Each month, Rewire.News is examining the Trump judges behind some of the worst decisions in recent weeks. Read last month’s column here.
With 22 percent of federal judgeships now held by Trump appointees, the effects of the president’s time in office will be felt for at least a generation. President Trump is so committed to getting his nominees confirmed that he threatened to forcibly adjourn the U.S. Congress during the coronavirus pandemic.
That didn’t happen: The U.S. Senate has not adjourned during the public health crisis, instead holding pro forma sessions in which one member opens, then adjourns, every few days. And since the Senate never technically adjourns, the president can’t make recess appointments. (During a Senate recess, the president is allowed to appoint judges without a confirmation hearing.)
Ultimately, however, Trump doesn’t need to force an adjournment. Instead, Sen. Mitch McConnell (R-KY) has ensured the Senate Judiciary Committee continues to meet and churn through nominations, filling the federal judiciary with right-wing ideologues.
Roe has collapsed and Texas is in chaos.
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This month, we look at Jonathan Kobes, an unqualified Trump appointee to the increasingly conservative United States Court of Appeals for the Eighth Circuit. Kobes recently sided with a police officer who shot an unarmed man in Arkansas.
Then there’s Cory Wilson, a judge on the Mississippi court of appeals who has been tapped to serve on the U.S. Court of Appeals for the Fifth District. His nomination, like that of many Trump judges, is being rushed through the Republican-controlled Senate.
We’ll also check back in with Elizabeth Branch, who we first profiled in April for a dissent that proposed gutting the Voting Rights Act, and take a look at her 11th Circuit colleague Kevin Newsom.
Jonathan Kobes, Eighth Circuit
The American Bar Association gave Kobes a “not qualified” rating before his confirmation in 2018, out of concern that he lacked the expected appellate experience. He’s hostile to both LGBTQ and reproductive rights.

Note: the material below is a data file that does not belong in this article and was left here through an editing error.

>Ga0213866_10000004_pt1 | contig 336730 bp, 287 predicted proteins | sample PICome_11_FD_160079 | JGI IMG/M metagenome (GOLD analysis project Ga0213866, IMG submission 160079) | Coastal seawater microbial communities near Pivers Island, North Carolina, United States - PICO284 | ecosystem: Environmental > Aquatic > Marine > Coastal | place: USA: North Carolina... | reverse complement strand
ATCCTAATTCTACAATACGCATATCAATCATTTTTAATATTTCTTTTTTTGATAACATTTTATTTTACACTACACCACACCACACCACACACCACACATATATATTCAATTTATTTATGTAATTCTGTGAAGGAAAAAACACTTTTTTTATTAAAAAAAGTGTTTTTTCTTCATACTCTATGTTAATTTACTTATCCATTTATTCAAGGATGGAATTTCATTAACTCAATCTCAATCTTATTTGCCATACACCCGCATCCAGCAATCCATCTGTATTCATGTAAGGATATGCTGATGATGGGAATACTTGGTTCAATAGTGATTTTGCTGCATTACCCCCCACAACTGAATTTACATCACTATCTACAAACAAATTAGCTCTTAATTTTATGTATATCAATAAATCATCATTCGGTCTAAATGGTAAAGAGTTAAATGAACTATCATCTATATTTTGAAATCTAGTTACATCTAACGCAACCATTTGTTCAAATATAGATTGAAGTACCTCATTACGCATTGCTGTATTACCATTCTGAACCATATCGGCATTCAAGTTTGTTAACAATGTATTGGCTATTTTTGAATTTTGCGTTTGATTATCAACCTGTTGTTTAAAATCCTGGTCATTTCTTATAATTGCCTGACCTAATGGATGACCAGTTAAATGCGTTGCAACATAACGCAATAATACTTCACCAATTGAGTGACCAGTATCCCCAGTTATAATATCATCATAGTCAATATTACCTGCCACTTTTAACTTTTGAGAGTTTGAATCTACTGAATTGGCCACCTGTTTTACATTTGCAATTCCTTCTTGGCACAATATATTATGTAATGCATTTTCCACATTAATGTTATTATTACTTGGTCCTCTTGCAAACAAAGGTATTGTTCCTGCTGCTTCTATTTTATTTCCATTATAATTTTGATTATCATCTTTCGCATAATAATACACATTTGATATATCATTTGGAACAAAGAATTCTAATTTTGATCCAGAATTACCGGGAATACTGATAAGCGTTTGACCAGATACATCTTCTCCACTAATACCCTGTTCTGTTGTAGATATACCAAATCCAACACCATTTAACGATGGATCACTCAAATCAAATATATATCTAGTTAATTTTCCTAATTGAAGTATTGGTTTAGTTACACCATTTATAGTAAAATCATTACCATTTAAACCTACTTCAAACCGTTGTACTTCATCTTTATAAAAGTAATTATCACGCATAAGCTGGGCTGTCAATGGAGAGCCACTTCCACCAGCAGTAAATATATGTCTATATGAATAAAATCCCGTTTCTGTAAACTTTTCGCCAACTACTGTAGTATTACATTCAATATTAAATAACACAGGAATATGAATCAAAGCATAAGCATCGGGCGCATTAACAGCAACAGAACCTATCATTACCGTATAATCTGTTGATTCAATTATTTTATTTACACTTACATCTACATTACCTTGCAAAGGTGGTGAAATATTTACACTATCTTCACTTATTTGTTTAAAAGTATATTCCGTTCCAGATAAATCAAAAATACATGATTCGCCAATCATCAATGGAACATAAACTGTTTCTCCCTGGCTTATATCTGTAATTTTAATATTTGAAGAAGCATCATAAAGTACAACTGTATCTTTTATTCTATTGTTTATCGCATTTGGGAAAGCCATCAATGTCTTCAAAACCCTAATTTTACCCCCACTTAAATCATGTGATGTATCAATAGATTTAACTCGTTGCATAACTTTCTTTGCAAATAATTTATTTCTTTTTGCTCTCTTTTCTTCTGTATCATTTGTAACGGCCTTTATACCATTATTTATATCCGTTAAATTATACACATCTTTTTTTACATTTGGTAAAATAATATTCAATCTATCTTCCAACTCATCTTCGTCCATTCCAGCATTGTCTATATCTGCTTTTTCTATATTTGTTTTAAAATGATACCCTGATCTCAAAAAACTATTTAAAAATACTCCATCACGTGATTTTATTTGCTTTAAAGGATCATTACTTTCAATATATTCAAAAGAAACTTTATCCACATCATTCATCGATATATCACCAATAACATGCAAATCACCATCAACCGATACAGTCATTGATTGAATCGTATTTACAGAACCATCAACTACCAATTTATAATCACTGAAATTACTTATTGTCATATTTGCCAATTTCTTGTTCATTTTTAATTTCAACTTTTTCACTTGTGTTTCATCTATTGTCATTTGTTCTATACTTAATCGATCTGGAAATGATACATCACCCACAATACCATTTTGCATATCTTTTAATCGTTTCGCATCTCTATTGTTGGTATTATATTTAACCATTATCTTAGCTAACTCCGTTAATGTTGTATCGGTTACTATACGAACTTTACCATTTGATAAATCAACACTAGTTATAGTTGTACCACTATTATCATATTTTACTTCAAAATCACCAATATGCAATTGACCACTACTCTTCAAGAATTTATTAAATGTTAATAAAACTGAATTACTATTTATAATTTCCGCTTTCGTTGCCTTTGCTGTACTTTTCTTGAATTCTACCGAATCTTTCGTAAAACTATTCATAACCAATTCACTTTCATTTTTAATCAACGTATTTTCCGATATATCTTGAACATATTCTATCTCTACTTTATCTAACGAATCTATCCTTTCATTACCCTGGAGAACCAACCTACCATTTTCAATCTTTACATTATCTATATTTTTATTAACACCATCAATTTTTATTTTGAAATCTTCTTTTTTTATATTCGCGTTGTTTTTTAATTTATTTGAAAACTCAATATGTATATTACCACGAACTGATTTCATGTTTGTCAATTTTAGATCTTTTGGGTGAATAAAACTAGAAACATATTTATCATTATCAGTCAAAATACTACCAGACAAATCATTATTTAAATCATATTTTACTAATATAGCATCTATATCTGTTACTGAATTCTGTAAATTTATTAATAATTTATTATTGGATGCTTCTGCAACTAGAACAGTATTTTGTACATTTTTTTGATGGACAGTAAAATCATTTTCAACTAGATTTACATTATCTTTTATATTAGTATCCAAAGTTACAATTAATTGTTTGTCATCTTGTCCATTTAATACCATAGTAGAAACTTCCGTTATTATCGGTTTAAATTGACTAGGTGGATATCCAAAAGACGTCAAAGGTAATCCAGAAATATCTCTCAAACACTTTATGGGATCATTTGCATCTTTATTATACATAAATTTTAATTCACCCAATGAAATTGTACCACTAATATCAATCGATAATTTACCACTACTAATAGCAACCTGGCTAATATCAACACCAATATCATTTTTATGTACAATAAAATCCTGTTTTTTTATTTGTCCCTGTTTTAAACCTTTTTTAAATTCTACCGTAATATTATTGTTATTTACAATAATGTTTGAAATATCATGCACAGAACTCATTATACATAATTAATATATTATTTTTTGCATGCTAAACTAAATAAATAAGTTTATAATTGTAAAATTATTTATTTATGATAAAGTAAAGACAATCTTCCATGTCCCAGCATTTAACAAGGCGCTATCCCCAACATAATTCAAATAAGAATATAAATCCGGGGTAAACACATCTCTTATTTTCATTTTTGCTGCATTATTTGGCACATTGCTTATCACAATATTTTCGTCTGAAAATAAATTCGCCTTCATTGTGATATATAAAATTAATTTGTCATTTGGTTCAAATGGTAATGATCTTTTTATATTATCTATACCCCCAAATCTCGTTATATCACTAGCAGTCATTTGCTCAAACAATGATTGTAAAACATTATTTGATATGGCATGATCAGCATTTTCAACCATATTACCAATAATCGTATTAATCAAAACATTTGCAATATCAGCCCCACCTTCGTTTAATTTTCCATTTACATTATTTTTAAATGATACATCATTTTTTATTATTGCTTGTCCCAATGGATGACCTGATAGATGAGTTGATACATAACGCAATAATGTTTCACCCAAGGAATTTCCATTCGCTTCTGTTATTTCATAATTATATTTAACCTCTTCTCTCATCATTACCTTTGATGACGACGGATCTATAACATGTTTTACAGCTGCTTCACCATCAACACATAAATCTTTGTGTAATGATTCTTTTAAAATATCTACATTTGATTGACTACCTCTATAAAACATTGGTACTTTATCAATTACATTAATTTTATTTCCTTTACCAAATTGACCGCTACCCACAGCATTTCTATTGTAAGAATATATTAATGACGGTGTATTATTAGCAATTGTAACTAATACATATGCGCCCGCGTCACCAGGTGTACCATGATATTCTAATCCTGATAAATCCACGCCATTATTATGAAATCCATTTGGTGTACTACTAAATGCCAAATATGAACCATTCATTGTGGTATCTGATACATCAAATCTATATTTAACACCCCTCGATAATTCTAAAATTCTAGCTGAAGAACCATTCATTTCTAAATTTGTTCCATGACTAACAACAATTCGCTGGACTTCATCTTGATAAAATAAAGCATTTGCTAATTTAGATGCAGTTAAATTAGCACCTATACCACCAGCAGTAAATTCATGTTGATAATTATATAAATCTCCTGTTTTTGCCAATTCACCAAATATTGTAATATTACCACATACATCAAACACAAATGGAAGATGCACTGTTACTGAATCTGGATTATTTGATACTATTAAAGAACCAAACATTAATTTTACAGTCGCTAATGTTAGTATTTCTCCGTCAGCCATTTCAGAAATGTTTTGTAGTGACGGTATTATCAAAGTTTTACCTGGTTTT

And most recently, Kobes demonstrated a willingness to allow police to get away with using unnecessary force without consequence.
Two months ago, Kobes wrote the majority opinion in Goffin v. Ashcraft, holding that a police officer had qualified immunity for shooting Davdrin Goffin, a Black man, in the back as he ran away, even after the officer had conducted a pat-down search and found no weapons on Goffin. “Qualified immunity” is a judicial doctrine that excuses government officials—not just police—from personal liability unless they violate “clearly established” law. But unless a near-identical case has previously been heard, courts usually conclude that the law wasn’t “clearly established” and the officer thus could not have known they were in violation.
Here, Goffin’s counsel argued that Goffin had a clearly established right not to have deadly force used against him when he posed no threat to the officers. After all, the cops had not found weapons on him.
But Kobes found that Officer Robbie Ashcraft could not have known that shooting someone in the back as they were running away—a person they believed had no weapons and therefore posed no danger—violated any law. Writing for the majority, Kobes said “it is not clearly established that after observing a pat down that removes nothing from a suspect who an officer reasonably believed to be armed and dangerous, an officer cannot use lethal force against that suspect when he flees and moves as though he is reaching for a weapon.”
Since no previous case fit this exact fact pattern, Kobes held Ashcraft couldn’t have known she wasn’t allowed to shoot someone in the back as he was running away. This mindset will almost always excuse the behavior of police officers, which is why there is a concerted effort to hold police accountable for their actions by ending qualified immunity.
Cory Wilson, Fifth Circuit nominee
Wilson was initially nominated for a seat on the federal district court in Mississippi, but then Trump withdrew the nomination this year and tapped him to serve on the ultra-conservative U.S. Court of Appeals for the Fifth Circuit instead. On Thursday, the Senate Judiciary approved his nomination in a party-line vote.
The judge has a long history of inflammatory right-wing comments, including complaining about the “War on Christmas” and investments in solar power. But where Wilson has really made his mark is working to undermine access to health care—particularly reproductive health.
As a Mississippi state legislator, Wilson reliably voted in favor of anti-choice bills, including a near-total abortion ban and a 15-week abortion ban. He voted to defund Planned Parenthood and prosecute doctors who support abortion. As a candidate, he indicated that he supported a “complete and immediate reversal” of Roe v. Wade.
When asked about this history during the nomination process for the federal district court judgeship, Wilson said he saw the role of judge and politician as different and that “personal preferences, policy views, policy preferences” are not “a legitimate part of judging.” He refused to address whether he would apply the settled precedent of Roe, saying only that he would not comment on any case that could come before him.
Wilson has opined on the Affordable Care Act (ACA), writing a 2014 op-ed calling it “big, intrusive government.” He called for the U.S. Supreme Court to strike down the law “for the sake of the Constitution.”
Wilson’s nomination isn’t just opposed by reproductive health organizations like Planned Parenthood. The NAACP opposes his nomination, given his record on voting rights. As Mississippi’s deputy secretary of state, Wilson supported discriminatory voter ID laws and later mocked the very concept of “voter suppression.”